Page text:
What are your views on this? Feel free to comment below & share the article.

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[1] Preeti Satija vs. Raj Kumari and Anr  C.M. APPL.4236/2012, 4237/2012 & 5451/2013

[2] U.R.Virupakshaiah vs Sarvamma & Anr, Civil Appeal No. 7346 OF 2008, Arising out of SLP (C) No. 11785 OF 2007

[3] Maktul vs Mst. Manbhari & Others, 1958 AIR 918, 1959 SCR 1099

[4] Sachin & Anr v. Jhabbu Lal & Anr RSA 136/2016 & CM No. 19123/2016

[5] Supra Note. 1

[6] Madanlal Phulchand Jain vs State Of Maharashtra And Ors, 1992 AIR 1254, 1992 SCR (2) 479

[7] C. N. Arunachala Mudaliar vs C. A. Muruganatha Mudaliar 1953 AIR 495, 1954 SCR 243

[8] Ibid.

[9] Ibid.

[10] Amit Johri vs Deepak Johri & Ors. DEL HC 2014, RFA (OS) No. 23 of 2013


  1. If a mother and father disowned his daughter through a public notice and the mother dies intestate that is without a “WILL”,then the disowned daughter claims his share in properties(Ancestral and self acquired) Father is alive.
    Plz reply with any judgement.

  2. If father during his lifetime treated his son carelessly and not spent adequate money on his son education and in stead invested money in constructing house and son is not settled down in life because of no professional degree

  3. Can mother disown a child in absence of father/after death of father. If that child (Age 50) is not maintaining his parents and making parents life a hell.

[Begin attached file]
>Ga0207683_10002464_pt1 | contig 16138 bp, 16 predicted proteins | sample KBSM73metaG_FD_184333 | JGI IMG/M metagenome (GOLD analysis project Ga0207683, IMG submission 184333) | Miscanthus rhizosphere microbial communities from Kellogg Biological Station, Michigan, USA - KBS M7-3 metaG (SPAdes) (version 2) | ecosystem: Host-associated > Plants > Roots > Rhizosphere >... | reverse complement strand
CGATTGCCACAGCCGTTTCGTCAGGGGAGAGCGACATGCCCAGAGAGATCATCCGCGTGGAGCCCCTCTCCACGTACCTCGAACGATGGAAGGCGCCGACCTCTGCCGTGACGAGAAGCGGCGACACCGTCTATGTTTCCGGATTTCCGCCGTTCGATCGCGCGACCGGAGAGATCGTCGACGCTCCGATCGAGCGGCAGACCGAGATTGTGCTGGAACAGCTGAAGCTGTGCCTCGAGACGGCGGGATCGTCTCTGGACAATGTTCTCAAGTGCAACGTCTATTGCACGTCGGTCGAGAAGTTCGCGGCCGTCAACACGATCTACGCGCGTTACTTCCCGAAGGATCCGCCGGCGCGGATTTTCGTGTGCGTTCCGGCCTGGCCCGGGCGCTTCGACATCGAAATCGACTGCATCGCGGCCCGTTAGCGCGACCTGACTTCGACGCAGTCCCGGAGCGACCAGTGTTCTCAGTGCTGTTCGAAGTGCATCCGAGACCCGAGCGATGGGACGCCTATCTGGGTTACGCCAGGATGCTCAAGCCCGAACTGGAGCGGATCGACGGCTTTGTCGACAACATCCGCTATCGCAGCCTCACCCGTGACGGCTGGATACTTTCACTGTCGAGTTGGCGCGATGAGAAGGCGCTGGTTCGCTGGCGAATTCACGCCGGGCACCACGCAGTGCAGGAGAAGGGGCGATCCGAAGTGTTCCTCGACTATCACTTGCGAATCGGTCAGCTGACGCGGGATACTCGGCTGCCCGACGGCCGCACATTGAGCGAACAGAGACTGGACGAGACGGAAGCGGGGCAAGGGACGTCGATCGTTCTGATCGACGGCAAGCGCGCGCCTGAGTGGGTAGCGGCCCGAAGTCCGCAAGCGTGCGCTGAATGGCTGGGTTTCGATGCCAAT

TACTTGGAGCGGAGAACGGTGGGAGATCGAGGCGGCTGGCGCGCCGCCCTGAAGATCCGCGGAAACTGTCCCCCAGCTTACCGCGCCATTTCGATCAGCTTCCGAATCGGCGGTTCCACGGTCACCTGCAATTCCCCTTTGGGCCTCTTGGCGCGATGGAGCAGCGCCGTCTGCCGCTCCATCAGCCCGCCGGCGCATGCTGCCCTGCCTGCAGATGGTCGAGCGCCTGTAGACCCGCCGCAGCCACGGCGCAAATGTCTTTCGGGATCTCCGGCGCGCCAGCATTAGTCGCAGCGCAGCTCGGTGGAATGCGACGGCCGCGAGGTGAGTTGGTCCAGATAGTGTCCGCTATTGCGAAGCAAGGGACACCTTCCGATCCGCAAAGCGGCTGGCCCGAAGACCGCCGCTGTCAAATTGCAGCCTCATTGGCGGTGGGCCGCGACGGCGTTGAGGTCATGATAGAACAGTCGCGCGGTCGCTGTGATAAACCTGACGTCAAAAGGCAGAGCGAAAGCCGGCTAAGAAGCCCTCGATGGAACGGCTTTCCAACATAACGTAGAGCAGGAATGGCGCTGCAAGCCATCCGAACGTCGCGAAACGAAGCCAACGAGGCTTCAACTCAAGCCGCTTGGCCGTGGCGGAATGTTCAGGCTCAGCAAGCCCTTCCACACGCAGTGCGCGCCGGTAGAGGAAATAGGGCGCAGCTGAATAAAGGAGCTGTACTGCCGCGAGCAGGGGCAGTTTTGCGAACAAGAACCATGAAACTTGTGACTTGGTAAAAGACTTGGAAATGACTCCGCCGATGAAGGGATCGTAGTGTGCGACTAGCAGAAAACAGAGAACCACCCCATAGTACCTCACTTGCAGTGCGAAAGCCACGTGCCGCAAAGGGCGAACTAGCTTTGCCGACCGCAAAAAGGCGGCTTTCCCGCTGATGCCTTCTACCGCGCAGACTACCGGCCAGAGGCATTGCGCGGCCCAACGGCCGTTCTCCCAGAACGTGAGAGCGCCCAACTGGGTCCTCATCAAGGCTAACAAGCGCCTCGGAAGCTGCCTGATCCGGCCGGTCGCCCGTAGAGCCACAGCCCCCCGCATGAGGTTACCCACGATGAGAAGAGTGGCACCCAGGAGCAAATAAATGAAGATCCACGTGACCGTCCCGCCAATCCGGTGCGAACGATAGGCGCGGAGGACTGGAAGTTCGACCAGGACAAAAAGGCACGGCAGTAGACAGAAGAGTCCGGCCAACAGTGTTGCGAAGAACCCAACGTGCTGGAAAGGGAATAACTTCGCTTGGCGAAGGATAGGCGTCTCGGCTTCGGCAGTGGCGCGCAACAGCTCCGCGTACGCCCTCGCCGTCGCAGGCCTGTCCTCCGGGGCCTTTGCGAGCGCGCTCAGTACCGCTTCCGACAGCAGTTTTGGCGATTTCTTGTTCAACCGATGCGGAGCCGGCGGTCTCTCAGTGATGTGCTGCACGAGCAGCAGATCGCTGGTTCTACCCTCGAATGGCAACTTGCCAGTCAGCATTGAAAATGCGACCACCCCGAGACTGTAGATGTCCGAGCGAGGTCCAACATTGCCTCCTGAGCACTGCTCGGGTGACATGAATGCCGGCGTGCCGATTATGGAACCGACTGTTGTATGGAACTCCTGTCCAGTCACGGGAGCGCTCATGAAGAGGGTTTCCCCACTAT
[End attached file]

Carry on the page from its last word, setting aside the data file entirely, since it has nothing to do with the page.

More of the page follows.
Who is second owner of the self acquired property of a husband after death of husband ?

    • If the owner of the property is father and he is dead. In that case, the property will be equally divided among all the childrens (including girls) and the mother. Mother can not disown the child from whole property. You may call me at 7906184785. I had faced a similar situation and trying to deal with it. I am not a lawyer but may be i can guide you. Or get some help from you. Stay happy.

  4. An adopted son right from a few months old to his mother and deceased father now son is 35 yrs old can be denied to property acquired by deceased father, by mother in her will to give the said property to her neice because the son has spent all the money of his father when alive with father’s consent and still living in the house. Can the living mother do such a will that after her death her house be assigned to her neice leaving her son nothing. Please advise.

  5. Hello,
    This rule of law is highly misused nowdays.
    In my case i got married in posh area like preet vihar. Soon after few months, my motherin law kaplesh jain and husband used to torture, beat and abuse me .shout at me badly for petty issues and demanded money.For some time i kept silent thinking everything will be alright and parents also consoled me same thing. But demands and torture kept on increasing and finally my motherin law threw me out stating that my behaviour was bad with her.however the real reason was money as my husband also dint earn anything and taken his mothers side. My parents spent around 80lakhs overall in marraige and lator on. My motherin law put a notice in newspaper stating disowing us from property and everything. She stole all my jwellery and cash worth 25 lakhs. After a week of that notice by motherin law, husband applied for divorce.He says he has nothing to give me and motherin law is so very brutual, she will not give anything anyways. She has stolen and sold my stuff as well. This all disowing thing is a bullshit and is just to make daughter in laws life a hell. Bride s side is at complete loss as the girl is tortured and used physically, mentally , emotionally and they have been drained financially as well